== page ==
It is a natural tendency to stop what we are doing when a horse reacts in an uncooperative manner (pulling away, kicking, etc…). Horses quickly learn that evasive behavior will cause a handler to stop doing they are doing. They will immediately engage in that behavior as long as it is rewarding to them.
Your task is to reverse this by increasing the intensity and stimulus as long as your horse tries to evade, and instantly decreasing (or stopping) the intensity when they relax or yield.
There are two parts to this equation: The first is having a handler or assistant who applies a negative stimulus (shoulder roll or pressure with a hard nose band) with “feel”, only as the horse engages in the unwanted behavior. If you do not have a skilled handler, you can do this also, but it is more difficult in some cases. An inexperienced handler is far worse than no handler at all.
The second side to the equation is minimizing the pain that you cause when you do perform a treatment. Keep in mind that newly cut skin edges are the most painful. If there is an imbalance between these two sides of the equation, then you will not be successful.
Ideally, when treating a wound on a resistant horse, you have an experienced helper at the head of the horse, and on the same side as you. Make contact with the horse and gently move your hand toward the wound.
If possible, lightly touch the wound and withdraw before the horse has a chance to react. If the horse reacts or withdraws, keep your hand there, and have the handler continue to apply pressure at the head until the horse shows the most subtle yield or relaxation. At that second, withdraw your hand (have your handler instantly release the pressure) and give the horse 10 seconds to relax and "soak”, soothe them with your voice.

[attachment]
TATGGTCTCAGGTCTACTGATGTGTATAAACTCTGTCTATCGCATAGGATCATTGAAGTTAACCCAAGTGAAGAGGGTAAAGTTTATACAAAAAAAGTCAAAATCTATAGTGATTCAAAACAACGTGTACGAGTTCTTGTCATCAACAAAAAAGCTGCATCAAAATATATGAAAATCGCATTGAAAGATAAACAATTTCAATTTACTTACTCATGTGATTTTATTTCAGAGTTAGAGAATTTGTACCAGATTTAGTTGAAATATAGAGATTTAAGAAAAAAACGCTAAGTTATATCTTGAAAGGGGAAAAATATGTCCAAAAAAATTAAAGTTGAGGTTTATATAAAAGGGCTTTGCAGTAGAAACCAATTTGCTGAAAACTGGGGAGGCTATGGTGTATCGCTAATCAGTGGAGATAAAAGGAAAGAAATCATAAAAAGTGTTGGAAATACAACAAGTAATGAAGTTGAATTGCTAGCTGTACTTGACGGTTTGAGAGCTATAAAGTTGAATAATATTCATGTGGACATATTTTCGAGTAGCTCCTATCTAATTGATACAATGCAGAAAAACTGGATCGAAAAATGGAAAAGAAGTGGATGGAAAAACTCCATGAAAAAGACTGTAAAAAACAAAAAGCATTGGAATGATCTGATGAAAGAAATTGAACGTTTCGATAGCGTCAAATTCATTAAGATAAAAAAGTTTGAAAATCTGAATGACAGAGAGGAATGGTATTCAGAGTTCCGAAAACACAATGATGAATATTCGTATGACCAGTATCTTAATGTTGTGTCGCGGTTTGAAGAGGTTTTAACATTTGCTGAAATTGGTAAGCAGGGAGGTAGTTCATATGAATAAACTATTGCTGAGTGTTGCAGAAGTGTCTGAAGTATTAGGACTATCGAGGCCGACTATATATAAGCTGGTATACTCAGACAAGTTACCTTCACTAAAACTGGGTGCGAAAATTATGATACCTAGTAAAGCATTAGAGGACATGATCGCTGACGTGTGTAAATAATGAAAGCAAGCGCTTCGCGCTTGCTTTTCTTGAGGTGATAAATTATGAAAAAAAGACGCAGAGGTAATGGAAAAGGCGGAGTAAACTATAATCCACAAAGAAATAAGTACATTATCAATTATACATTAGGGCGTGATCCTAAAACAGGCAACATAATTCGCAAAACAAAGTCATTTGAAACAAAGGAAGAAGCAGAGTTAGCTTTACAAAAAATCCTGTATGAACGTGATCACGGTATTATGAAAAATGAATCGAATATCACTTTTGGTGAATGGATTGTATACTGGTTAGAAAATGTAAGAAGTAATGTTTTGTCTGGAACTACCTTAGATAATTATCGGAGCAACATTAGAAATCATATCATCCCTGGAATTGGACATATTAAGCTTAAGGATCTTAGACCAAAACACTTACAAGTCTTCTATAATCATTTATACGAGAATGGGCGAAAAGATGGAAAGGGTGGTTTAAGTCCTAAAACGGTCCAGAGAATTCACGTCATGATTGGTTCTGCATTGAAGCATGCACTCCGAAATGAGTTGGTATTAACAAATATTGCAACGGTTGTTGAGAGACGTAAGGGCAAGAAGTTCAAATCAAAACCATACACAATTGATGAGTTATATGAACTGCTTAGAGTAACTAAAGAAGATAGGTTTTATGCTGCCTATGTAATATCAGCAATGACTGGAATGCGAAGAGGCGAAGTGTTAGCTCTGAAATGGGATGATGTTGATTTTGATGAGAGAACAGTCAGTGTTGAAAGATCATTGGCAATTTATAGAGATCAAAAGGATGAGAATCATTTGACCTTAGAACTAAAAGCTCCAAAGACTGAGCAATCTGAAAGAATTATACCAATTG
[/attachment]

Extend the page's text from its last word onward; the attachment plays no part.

Step by step, you will ask for more, showing the horse that cooperation means relaxation and security, and resistance means intensity and restraint. Start with what is easily possible and gradually work toward the final goal of cleaning or treating the wound adequately.
When you do begin cleaning the wound, be very gentle and cause the least pain possible. Do just a bit of gentle cleaning, and if the horse accepts, stop and let the horse soak for 10-30 seconds again before continuing.
Continue cleaning the wound (even more intensely) when the horse is trying to evade and pause instantly when the horse does the "right" thing (begins to stand quietly). This shows the horse that by not evading, they are rewarded with the desired outcome. The horse will quickly alter their behavior and become easier to treat if these rules are followed consistently.
Tips for safety & Success
Here I use a painful wound to illustrate the point, but this procedure would be the same for any contact that is painful for the horse.
Break the task into its component steps. End each micro-interaction on a positive note. If the wound is becoming easier to treat, you are doing the right thing and with time, most wounds also become less painful.
If each time, the procedure is becoming more difficult to perform, you are doing something wrong, and you need to pause and reconsider your method.
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